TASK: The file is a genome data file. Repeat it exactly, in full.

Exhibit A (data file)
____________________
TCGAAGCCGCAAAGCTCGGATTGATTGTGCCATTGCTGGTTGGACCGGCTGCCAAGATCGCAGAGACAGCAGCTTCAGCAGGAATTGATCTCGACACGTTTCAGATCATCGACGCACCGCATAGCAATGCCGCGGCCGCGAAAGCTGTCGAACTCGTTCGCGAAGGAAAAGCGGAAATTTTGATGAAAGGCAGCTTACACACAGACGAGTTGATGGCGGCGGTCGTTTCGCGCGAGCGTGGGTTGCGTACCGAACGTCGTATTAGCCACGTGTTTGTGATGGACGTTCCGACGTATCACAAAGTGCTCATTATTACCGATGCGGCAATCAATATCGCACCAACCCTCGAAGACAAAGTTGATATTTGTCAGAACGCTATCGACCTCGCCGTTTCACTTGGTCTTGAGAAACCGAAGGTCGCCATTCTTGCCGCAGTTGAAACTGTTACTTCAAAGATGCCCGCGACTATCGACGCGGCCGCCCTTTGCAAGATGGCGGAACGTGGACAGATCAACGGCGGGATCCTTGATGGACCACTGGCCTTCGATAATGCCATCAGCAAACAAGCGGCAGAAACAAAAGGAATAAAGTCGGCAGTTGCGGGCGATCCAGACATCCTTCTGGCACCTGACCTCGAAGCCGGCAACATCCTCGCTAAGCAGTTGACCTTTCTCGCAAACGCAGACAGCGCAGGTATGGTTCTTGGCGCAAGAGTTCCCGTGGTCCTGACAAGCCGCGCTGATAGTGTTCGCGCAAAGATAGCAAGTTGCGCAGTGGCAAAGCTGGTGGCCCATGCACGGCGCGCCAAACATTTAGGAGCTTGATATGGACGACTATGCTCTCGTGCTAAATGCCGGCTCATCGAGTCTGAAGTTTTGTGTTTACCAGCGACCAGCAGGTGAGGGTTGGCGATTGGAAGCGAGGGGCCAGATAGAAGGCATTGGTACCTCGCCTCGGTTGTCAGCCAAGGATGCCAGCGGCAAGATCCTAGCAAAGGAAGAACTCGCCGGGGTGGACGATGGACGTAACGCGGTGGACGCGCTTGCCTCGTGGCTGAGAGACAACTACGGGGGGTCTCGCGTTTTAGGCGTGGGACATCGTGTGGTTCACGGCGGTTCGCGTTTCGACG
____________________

TCGAAGCCGCAAAGCTCGGATTGATTGTGCCATTGCTGGTTGGACCGGCTGCCAAGATCGCAGAGACAGCAGCTTCAGCAGGAATTGATCTCGACACGTTTCAGATCATCGACGCACCGCATAGCAATGCCGCGGCCGCGAAAGCTGTCGAACTCGTTCGCGAAGGAAAAGCGGAAATTTTGATGAAAGGCAGCTTACACACAGACGAGTTGATGGCGGCGGTCGTTTCGCGCGAGCGTGGGTTGCGTACCGAACGTCGTATTAGCCACGTGTTTGTGATGGACGTTCCGACGTATCACAAAGTGCTCATTATTACCGATGCGGCAATCAATATCGCACCAACCCTCGAAGACAAAGTTGATATTTGTCAGAACGCTATCGACCTCGCCGTTTCACTTGGTCTTGAGAAACCGAAGGTCGCCATTCTTGCCGCAGTTGAAACTGTTACTTCAAAGATGCCCGCGACTATCGACGCGGCCGCCCTTTGCAAGATGGCGGAACGTGGACAGATCAACGGCGGGATCCTTGATGGACCACTGGCCTTCGATAATGCCATCAGCAAACAAGCGGCAGAAACAAAAGGAATAAAGTCGGCAGTTGCGGGCGATCCAGACATCCTTCTGGCACCTGACCTCGAAGCCGGCAACATCCTCGCTAAGCAGTTGACCTTTCTCGCAAACGCAGACAGCGCAGGTATGGTTCTTGGCGCAAGAGTTCCCGTGGTCCTGACAAGCCGCGCTGATAGTGTTCGCGCAAAGATAGCAAGTTGCGCAGTGGCAAAGCTGGTGGCCCATGCACGGCGCGCCAAACATTTAGGAGCTTGATATGGACGACTATGCTCTCGTGCTAAATGCCGGCTCATCGAGTCTGAAGTTTTGTGTTTACCAGCGACCAGCAGGTGAGGGTTGGCGATTGGAAGCGAGGGGCCAGATAGAAGGCATTGGTACCTCGCCTCGGTTGTCAGCCAAGGATGCCAGCGGCAAGATCCTAGCAAAGGAAGAACTCGCCGGGGTGGACGATGGACGTAACGCGGTGGACGCGCTTGCCTCGTGGCTGAGAGACAACTACGGGGGGTCTCGCGTTTTAGGCGTGGGACATCGTGTGGTTCACGGCGGTTCGCGTTTCGACG